I know that my child is who he is, despite any diagnosis or lack thereof. I know that one diagnosis is not "better" than any other. Diagnosis won't change who he is. I want to be clear that I am not saying I want or favour a certain diagnosis for my child. Nor am I implying any judgement of any of your children with these diagnoses, or you! Rather, I write to explore my own reaction to this situation, and to consider the reasons behind it, even though in doing so, I seem to have uncovered my own fears and biases.

What do you think of when you meet a child with ADHD? The child might be a patient, a niece or nephew, a classmate or friend of your child. How does that differ from your feelings when you meet a child with ASD? Are you more or less sympathetic? Understanding? Willing to forgive / accept / work with the child's behaviours?

I want to parent my child as best as I can. I want what we all want – I want him to feel loved, confident, and secure. I want him to thrive. I know that the letters won't change who he is. Despite my fears, I also know that the letters won't change who I see, as his mother: a very unique and special child with some incredible talents and some special challenges to work with. The question is: will the letters change what others see?


  1. Those symptoms are also typical of your average gifted kid. Not saying there is a misdiagnosis, but with just those symptoms listed adhd wouldn't be my first guess, especially with the ability to focus. They describe my daughter, but she doesn't have the other symptoms of adhd.

    1. Adding:
      Giftedness has its own sets of complications, and it is often misdiagnosed as ADHD, especially if the kid is grossly underplaced in school. It's hard to sit still when you're bored to death, and it's easy for a GP to prescribe medication.

      That doesn't mean that the extreme of giftedness is ADHD. They are two different things that have overlapping symptoms and many things that work for getting a gifted kid to calm down often don't work for getting an ADHD kid to calm down (ex. challenging the kid). And a kid can be both gifted and have ADHD (meaning they're 2e or twice exceptional), and the ADHD often has to be treated prior to the giftedness being treated.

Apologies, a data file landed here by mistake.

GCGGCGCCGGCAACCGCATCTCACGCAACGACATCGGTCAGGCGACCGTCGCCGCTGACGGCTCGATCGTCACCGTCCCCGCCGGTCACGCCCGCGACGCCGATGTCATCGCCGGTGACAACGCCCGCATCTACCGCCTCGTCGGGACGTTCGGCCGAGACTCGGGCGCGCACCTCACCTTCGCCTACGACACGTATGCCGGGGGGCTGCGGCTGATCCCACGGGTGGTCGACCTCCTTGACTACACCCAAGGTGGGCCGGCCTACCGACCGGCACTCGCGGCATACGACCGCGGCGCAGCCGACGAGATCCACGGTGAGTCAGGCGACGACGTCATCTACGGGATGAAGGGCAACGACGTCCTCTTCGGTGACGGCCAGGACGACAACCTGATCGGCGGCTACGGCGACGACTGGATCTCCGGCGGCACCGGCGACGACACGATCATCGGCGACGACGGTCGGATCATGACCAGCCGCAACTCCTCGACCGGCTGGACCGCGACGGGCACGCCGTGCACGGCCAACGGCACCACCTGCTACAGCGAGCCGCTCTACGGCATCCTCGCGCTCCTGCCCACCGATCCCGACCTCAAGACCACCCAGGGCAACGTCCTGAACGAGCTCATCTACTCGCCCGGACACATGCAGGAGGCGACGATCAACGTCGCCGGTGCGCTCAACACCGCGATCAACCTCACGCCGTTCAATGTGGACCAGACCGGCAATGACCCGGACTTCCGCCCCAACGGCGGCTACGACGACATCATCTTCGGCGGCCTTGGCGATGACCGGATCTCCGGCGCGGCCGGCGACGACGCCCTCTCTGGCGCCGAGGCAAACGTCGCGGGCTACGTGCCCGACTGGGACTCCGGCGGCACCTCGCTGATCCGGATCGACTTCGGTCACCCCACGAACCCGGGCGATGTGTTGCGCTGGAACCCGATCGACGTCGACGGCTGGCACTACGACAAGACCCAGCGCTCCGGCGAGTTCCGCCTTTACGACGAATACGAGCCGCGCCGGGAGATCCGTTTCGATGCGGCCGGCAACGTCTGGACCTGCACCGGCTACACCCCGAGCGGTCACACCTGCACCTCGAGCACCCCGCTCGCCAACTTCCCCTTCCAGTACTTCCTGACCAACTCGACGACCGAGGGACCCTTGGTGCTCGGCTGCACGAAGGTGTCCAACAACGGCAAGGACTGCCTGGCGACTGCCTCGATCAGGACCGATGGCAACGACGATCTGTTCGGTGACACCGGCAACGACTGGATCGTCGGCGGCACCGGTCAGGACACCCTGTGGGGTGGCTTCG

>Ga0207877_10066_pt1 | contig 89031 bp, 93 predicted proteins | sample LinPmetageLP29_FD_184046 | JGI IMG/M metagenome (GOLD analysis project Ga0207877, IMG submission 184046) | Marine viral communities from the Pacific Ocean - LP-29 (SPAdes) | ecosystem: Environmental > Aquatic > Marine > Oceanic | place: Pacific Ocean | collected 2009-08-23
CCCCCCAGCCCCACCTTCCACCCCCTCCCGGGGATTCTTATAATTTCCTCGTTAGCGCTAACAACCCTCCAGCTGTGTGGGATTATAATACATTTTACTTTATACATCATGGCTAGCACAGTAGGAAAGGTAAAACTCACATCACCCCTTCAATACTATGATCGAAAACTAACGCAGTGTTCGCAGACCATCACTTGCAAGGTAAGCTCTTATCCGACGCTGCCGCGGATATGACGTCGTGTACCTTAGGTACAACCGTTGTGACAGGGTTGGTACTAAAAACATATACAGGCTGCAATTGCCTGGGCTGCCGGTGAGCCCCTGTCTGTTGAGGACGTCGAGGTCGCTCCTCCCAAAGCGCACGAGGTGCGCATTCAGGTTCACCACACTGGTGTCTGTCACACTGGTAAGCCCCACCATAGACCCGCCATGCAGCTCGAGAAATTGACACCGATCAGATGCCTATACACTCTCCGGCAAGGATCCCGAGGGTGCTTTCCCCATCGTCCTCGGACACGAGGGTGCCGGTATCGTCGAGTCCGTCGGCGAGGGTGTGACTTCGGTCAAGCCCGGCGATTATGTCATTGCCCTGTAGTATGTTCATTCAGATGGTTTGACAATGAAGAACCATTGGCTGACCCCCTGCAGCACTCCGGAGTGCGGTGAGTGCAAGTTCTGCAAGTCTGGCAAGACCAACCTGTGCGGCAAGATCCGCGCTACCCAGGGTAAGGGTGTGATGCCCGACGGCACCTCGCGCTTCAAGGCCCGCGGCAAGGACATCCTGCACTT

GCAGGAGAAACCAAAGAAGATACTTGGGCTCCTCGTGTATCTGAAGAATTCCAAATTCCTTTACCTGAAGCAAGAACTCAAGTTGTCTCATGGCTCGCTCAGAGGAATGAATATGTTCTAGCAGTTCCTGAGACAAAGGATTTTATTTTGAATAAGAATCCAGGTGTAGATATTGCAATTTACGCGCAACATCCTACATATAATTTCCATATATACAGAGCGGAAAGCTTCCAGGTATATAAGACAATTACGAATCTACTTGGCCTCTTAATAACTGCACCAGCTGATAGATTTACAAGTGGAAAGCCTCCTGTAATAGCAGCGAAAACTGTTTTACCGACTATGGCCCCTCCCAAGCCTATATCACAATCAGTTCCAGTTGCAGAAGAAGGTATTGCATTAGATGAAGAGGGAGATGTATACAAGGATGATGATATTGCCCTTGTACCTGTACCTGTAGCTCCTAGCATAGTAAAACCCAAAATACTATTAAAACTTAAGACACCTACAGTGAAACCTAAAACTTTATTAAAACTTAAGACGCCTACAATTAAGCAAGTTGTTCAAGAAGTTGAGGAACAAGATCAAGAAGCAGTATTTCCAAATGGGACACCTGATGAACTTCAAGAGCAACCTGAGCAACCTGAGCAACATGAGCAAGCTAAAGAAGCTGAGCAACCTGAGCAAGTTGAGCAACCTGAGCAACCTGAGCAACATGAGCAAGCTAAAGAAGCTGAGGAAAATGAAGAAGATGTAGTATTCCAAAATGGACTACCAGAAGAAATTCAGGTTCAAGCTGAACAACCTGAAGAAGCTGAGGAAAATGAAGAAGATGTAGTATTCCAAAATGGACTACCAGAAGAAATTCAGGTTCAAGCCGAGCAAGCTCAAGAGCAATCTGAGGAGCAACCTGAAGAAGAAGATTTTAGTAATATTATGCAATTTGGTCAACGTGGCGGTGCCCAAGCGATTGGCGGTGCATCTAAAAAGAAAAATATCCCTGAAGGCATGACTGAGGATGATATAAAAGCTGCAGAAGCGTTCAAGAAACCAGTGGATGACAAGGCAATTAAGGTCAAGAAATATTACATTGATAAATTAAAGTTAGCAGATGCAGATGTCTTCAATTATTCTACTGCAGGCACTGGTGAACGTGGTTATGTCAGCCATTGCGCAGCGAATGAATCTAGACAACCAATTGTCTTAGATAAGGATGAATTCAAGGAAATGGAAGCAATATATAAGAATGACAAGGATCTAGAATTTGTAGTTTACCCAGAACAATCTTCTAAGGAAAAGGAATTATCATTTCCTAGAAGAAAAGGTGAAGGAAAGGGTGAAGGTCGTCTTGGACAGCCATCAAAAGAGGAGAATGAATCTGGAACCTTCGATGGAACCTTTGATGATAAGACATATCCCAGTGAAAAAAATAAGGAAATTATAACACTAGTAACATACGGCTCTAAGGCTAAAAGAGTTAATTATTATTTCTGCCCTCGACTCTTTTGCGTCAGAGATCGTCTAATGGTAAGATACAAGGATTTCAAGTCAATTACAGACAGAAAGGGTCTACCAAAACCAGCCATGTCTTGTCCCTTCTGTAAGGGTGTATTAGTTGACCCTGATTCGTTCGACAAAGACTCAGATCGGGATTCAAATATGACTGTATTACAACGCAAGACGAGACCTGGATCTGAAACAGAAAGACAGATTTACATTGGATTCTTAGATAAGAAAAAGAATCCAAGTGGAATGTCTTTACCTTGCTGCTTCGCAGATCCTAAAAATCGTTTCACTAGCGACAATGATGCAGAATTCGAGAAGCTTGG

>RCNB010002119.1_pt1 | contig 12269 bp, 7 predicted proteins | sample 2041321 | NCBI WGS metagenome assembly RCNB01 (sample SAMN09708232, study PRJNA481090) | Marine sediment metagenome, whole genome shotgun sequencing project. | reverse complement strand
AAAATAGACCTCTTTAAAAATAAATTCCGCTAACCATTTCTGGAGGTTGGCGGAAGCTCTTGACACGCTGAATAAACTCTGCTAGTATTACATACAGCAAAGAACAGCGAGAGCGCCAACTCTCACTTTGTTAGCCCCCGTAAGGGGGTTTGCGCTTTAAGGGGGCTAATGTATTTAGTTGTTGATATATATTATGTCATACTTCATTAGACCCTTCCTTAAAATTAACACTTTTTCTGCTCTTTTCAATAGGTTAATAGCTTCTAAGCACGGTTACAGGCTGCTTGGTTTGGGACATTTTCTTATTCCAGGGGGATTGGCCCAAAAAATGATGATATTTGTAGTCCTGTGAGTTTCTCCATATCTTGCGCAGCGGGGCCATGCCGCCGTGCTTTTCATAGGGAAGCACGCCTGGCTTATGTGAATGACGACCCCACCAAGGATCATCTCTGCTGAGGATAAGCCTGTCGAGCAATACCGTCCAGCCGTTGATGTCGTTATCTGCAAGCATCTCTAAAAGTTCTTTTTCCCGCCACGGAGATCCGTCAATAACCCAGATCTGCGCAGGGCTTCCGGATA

I am in no way saying that the OP's kid has been misdiagnosed. BUT if she copied that paragraph of symptoms on the Davidson's Gifted forum, she'd get a resounding, "absolutely, here's what we did that helped." Presumably she had a specialist go through with the full set of diagnostic tools and there's other symptoms not listed that were deciding factors in the diagnosis. If she hasn't seen a specialist, then she should and should also look into other possible diagnoses (the spirited child book below is also good, and there's another book on "overexcitabilities"-- those would suggest that there's not actually a problem with that list of "symptoms"!) to make sure the kid is getting appropriate treatment rather than inappropriate.

  2. Sounds like the perfect description of a "spirited child". Have you read that book?

  3. I am currently waiting to get my kid into a developmental ped. It seems like the initial screening tools are focused on ADHD. Having read some general literature out there about ADHD and ASD, I'm not so sure I agree with them being separate spheres, maybe different spots on the continuum of human behavior. Also non-drug approaches focused on sensory challenges should help no matter which diagnosis it is. Stimulants probably aren't the right choice though.

  4. I like what J.B. says about them just being different spots on a continuum. I have a relative with two boys, one diagnoses ASD, the other ADHD, but they could be two peas in a pod. I think it's just luck of the draw, one doctor's inclination over another that they have different labels.

  5. I think you have it backwards. When I meet a kid with ADHD, I think that there's a reasonable chance that it's misdiagnosed because it's such a common diagnosis these days, but generally I think that they're just a rambunctious kid and will probably do fine with medications and proper treatment.  But if I hear that a kid has an autism spectrum disorder, I tend to think that they have major problems, and I probably would be a little bit more wary of them. I think that diagnosis has much more stigma attached to it.